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I m trying to find how to make a division in ARM since there is no DIV command. If that can be done by multiplication of a float number [ /9 = *0.09] or by the use of a library or by using Subtraction. Any way would do. Thank you in advance.

Currently I am doing division using subtraction but i loose the decimals. I m doing that using a loop

MOV R0,#70 ;Fahrenheit Temperature
SUB R1,R0,#32 ; Subtracting 32
MOV R4,#0 ;Counter


   ADD R4,R4,#1; Counter+1 ->Is the answer of the division without decimals
   SUB R1,#9
   CMP R1,#0
   MOV R1,R4

So basically what I am doing is that I have temperature 70 i subtract 32 and i get 38. Then in the loop i take 9 each time till the reminder is smaller than 9. The answer using normal division is 4.22222. Here i get 5. So my result is not as accurate.

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possible duplicate of Fast Division on GCC/ARM – artless noise Nov 7 '13 at 19:34
It is better to multiply by something like (2^16/9~=7282) and then shift by 2^16 on the result. You have to know the range of values and this works only for a fixed division. – artless noise Nov 7 '13 at 19:39
Other related quesions: Integer division on ARM, Assembly mod algorithm; look at the related list at the side of the question. – artless noise Nov 7 '13 at 19:43
My ARM has a division instruction...why doesn't yours? Is there perhaps a little more information you could give us? – user1619508 Nov 7 '13 at 19:45
homepage.cs.uiowa.edu/~jones/bcd/divide.html and just do that for any other number. yes you can use fixed or float to multiply by 1/9th for example. – dwelch Nov 8 '13 at 0:24

If you just want to divide an integer value in r0 by 9 you can approximate that with:

ldr r3,=0x1C71C71D   # 1C71C71D == (2^32 / 9) + 1
umull   r9,r3,r0,r3

r3 now contains the integer part of the quotient, and r9 contains the fractional part scaled by 2^32. To get the remainder you'd just multiply the integer part of the quotient by 9 and subtract the result from the original value.

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can u explain it further? How umull works? – Antreas Solou Nov 7 '13 at 21:11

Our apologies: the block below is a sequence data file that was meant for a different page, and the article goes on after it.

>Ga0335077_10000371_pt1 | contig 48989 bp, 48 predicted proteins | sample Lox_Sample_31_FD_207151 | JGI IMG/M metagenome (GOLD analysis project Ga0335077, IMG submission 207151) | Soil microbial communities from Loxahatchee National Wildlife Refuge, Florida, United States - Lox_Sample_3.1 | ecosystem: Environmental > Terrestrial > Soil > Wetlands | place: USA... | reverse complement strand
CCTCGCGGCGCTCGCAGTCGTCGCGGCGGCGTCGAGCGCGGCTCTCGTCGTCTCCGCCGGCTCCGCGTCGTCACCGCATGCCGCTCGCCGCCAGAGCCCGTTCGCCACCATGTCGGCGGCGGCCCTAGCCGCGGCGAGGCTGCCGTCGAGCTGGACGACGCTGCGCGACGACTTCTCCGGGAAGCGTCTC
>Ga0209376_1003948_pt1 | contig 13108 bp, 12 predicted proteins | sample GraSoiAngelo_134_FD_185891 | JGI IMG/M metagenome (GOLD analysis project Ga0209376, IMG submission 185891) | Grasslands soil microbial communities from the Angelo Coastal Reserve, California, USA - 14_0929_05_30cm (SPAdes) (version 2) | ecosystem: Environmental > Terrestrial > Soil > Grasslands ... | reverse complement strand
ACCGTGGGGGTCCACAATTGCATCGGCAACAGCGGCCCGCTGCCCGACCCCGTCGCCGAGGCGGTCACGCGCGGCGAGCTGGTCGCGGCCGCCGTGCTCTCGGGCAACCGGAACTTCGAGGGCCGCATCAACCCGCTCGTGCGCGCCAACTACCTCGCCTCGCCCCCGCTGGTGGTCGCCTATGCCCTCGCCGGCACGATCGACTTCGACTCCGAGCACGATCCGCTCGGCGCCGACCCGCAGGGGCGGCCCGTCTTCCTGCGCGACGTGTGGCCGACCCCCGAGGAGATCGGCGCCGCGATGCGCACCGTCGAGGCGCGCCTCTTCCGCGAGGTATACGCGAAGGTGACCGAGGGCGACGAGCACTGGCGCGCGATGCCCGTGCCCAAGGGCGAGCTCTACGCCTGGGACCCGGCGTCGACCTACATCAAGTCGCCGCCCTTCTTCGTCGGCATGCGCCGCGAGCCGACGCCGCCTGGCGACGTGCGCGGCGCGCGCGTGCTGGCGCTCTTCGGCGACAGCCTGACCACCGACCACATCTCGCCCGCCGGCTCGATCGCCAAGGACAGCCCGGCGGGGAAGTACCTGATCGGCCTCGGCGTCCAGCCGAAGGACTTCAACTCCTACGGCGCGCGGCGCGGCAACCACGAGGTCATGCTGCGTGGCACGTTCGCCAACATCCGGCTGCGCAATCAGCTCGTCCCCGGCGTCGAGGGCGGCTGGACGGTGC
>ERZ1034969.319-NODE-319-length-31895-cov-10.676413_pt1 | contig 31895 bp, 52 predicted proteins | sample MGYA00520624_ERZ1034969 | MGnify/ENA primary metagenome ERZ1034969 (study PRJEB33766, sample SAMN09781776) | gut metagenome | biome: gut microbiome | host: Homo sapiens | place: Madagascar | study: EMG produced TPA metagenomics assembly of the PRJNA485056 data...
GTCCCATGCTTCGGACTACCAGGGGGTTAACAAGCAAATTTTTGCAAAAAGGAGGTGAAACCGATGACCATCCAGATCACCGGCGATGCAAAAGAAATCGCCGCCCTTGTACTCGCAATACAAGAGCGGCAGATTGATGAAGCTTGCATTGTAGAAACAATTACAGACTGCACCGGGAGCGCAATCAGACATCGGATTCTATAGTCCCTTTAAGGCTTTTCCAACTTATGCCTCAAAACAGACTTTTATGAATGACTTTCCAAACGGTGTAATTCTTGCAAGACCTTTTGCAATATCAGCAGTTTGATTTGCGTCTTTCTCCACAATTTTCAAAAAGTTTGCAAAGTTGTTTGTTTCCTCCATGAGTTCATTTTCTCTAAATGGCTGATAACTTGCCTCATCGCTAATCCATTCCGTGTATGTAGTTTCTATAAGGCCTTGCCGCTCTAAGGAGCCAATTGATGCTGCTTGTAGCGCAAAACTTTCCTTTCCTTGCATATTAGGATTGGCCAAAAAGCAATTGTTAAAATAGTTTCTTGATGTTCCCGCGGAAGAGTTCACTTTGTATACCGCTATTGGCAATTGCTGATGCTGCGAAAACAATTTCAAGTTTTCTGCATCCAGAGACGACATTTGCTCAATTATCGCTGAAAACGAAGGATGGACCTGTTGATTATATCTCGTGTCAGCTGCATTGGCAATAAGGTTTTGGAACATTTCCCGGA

This is divide by multiply. Read more here – Lưu Vĩnh Phúc Nov 8 '13 at 0:31
@AntreasSolou: umull multiplies two 32-bit numbers to form a 64-bit result (split into two registers). So what the code does is form a 32.32 fixed-point number in r3 (whole part) and r9 (fractional part) that is equal to (r0 << 32) / 9. – Michael Nov 8 '13 at 7:05

Michael's answer is right if you divide the number by a constant and you need an integer result. You won't get the fraction part like you want.

If you need a floating-point result you'll need a floating-point division function, which is not easy to implement in software and asm on architectures without FPU. ARMv7 and above have FPU/SIMD by default, some ARMv6 and below also have FPU so you can divide it directly in hardware

A fixed-point solution may be easier, just divide the number like normal integer division but remember to adjust the result after calculation. Of course fixed-point number won't have large dynamic range like floating-point but in your case I think the range is enough. You can also multiply the remainder by 10n, with n is the number of digits after decimal sign you need, then divide it with the above divisor again to get the fractional part

For example to get the result of 22/9 with 3 digits of precision do as follow:

22/9   = 2 remains 4
4*10^3 = 4000
4000/9 = 444
→ 22/9 = 2.444

To get more precision, just multiply the remainder with a larger power of 10

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